Nick Townsend: Ashton takes place in history after failing to make it

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The Independent Online

As the final whistle sounded like a blade to the heart he struggled down through the gangway, politely edging past fervent Springbok followers. Then, quietly and with typical dignity, Brian Ashton went among his players and told each how proud he was of them.

"Defy the impossible and shock the world", England's head coach had commanded his men, shamelessly plagiarising Muhammad Ali's quotation. When the time for sober reflection comes, this England will be recognised as the team that astounded the world. The other bit was always going to be rather more problematic. They faced Jake White's mean and obdurate side, so copiously talented in so many quarters,who eventually merited their wild celebrations, albeit by the narrowest of margins.

By late in the second half it was apparent that, barring a gross South African aberration or an inspired piece of improvisation from England, it was just beyond Ashton and his men to provide a successful conclusion to these weeks which have entered the nation's sporting folklore. So it wasn't to be. No back-to-back World Cups; no tap of the Queen's blade on Ashton's shoulder; no open-top bus rides.

Yet all that has occurred here in these last few weeks, and that includes Ashton's response to yesterday's game's principal moment of controversy, should remain a source of profound pride for the Lancastrian. Had he resembled one of his football counterparts, no doubt the dummy would have been spat out over the try that wasn't. It was a defining moment if ever there was one, given the scarcity of scoring opportunities.

Mathew Tait, in whom Ashton has always had faith even after that inglorious introduction at the Millennium Stadium when he was upended by Gavin Henson, was instrumental in a move which also involved Andy Gomarsall and Jonny Wilkinson before Mark Cueto plunged over the line under the challenge of Danie Rossouw. The seconds ticked away as the television match official, the Australian Stuart Dickinson, examined all angles. It was all accompanied by a sound effect like a pounding heartbeat; like a game show in which the competitors are deliberately made to await their fate. One can only imagine what went through Ashton's mind when the referee, Alain Rolland, signalled "no try".

"I'm really, really disappointed for the players, not myself," Ashton said afterwards. "They, South Africa, deserved it. They were the better team."

Sheer will, desire and bloody-mindedness have been responsible for England's re-emergence; by no means the kind of rugby which Ashton espoused before he became England's head coach. He had acquired an almost missionary zeal for "fearless" rugby on his travels, which took him as a player from his origins at Tyldesley, Fylde and Orrell to Montferrand, Rome and Milan before a natural propensity for coaching sent him on a journey with stop-offs at Bath and an ill-fated stewardship of Ireland before he joined the England set-up.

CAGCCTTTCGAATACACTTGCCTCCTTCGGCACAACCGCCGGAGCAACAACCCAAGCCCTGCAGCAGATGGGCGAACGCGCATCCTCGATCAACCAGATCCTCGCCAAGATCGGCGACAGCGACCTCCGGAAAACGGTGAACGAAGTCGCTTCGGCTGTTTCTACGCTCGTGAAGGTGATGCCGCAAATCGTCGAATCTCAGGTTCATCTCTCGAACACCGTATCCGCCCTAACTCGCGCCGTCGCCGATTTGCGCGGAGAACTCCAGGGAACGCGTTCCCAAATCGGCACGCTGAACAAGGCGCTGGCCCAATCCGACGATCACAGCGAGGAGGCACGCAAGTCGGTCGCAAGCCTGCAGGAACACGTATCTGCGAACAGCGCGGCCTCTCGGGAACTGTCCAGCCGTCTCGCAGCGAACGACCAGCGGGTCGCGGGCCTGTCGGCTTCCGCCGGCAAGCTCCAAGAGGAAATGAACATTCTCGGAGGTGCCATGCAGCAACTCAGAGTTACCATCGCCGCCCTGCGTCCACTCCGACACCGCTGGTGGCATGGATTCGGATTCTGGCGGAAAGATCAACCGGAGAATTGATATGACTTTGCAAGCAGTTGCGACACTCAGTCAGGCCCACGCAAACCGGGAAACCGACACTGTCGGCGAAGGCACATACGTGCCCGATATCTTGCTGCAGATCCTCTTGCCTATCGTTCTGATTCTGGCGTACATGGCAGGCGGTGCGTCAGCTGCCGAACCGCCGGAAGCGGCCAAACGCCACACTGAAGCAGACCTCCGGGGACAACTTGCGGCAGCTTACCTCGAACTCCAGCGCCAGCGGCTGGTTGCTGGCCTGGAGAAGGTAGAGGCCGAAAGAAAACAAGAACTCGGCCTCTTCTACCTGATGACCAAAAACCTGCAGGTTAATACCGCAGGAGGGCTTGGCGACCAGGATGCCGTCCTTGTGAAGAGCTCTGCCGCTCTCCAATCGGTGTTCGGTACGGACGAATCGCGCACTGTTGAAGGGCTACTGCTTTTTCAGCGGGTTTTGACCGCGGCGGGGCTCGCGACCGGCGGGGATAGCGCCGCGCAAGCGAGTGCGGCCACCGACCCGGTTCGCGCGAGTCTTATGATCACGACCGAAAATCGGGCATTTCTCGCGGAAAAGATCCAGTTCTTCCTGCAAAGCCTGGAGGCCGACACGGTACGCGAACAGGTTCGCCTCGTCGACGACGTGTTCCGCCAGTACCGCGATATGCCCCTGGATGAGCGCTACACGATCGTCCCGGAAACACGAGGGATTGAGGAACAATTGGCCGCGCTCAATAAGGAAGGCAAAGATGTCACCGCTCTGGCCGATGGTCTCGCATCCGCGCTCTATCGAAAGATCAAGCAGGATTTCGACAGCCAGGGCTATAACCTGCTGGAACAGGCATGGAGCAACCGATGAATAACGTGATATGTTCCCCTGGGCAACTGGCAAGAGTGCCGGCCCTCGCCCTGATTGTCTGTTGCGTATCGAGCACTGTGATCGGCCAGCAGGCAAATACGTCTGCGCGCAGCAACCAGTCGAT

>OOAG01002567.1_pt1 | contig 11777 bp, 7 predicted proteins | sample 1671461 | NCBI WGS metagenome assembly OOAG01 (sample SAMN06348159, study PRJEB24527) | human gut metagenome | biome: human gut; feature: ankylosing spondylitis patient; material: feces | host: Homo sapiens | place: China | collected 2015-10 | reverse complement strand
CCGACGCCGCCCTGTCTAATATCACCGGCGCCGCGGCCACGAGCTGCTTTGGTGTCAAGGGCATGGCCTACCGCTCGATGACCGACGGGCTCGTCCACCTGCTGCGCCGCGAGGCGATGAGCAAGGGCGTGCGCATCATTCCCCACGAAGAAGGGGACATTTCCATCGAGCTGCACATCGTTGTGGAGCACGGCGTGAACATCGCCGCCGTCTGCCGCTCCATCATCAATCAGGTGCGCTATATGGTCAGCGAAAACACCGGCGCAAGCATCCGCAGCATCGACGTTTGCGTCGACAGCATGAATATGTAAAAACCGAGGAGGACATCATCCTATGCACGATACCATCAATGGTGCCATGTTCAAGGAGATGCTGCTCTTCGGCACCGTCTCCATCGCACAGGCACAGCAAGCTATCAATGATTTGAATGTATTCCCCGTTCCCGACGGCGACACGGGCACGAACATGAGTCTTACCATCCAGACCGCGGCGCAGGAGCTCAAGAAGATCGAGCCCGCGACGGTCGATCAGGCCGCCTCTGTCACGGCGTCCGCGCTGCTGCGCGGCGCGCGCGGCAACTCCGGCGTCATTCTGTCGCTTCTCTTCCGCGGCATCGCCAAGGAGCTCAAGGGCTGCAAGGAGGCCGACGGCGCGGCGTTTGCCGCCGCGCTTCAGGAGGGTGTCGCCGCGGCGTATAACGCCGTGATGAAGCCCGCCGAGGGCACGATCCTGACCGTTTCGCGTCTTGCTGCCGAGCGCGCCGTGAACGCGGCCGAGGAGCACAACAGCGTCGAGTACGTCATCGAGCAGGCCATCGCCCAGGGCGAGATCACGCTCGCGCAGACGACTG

Throughout the tournament, I have often recalled his words to me two years ago when he was manager of the Rugby Football Union's national academy, a finishing school of sorts from which emerged Olly Barkley, Ollie Smith, Matt Stevens and Tait. "I've always felt that I was actually born in the wrong country – for the way that I want to coach the game," he said. "I should have been born in a country that naturally had a little bit more flair and romanticism than maybe we've got here in England."

It was one thing to possess such religious fervour when you don't actually have responsibility for the England team. He was not to know that was all to change a year later when it was decided that Andy Robinson could take the senior England side no further. It will be fascinating to observe in which direction and with what purpose he and the elite rugby director, Rob Andrew, guide England's international rugby after this. In this World Cup, with only nine months to conjure a winning team from seemingly impossible circumstances, his attitudes were remoulded by the environment in which he found himself and the England team.

Yet he carried that Ali quotation into the job and into this tournament. It can be a perilous matter, identifying in any sense with the finest sportsman of his generation, indeed of many. There had been times when the words threatened to rebound upon those genial, rubicund features. Not least five weeks ago, when these opponents beat England emphatically.

This was certain to be a different matter entirely, though. Ashton had Wilkinson returned to him since then, and Robinson had also recovered as we arrived here, 36 punishing days later, on a chill autumnal evening.

Ashton's men conjured occasional moments of inspiration in the first 40 minutes, but too many errors damned the ambition England harboured. Strains of "Swing Low, Sweet Chariot" welled up from their followers, but nervously as Percy Montgomery's kicking proved ominously efficient.

Then came the disallowed try. Would a sense of grievance raise England or galvanise South Africa? Both, to a degree. But having already lost the captain, Phil Vickery, to injury, Robinson departed. And hope, you sensed, left the field with the full-back.

It all left Ashton, the history man, failing to imprint 20 October 2007 in the chronicles of English sporting endeavour. He should be regarded no less for that.

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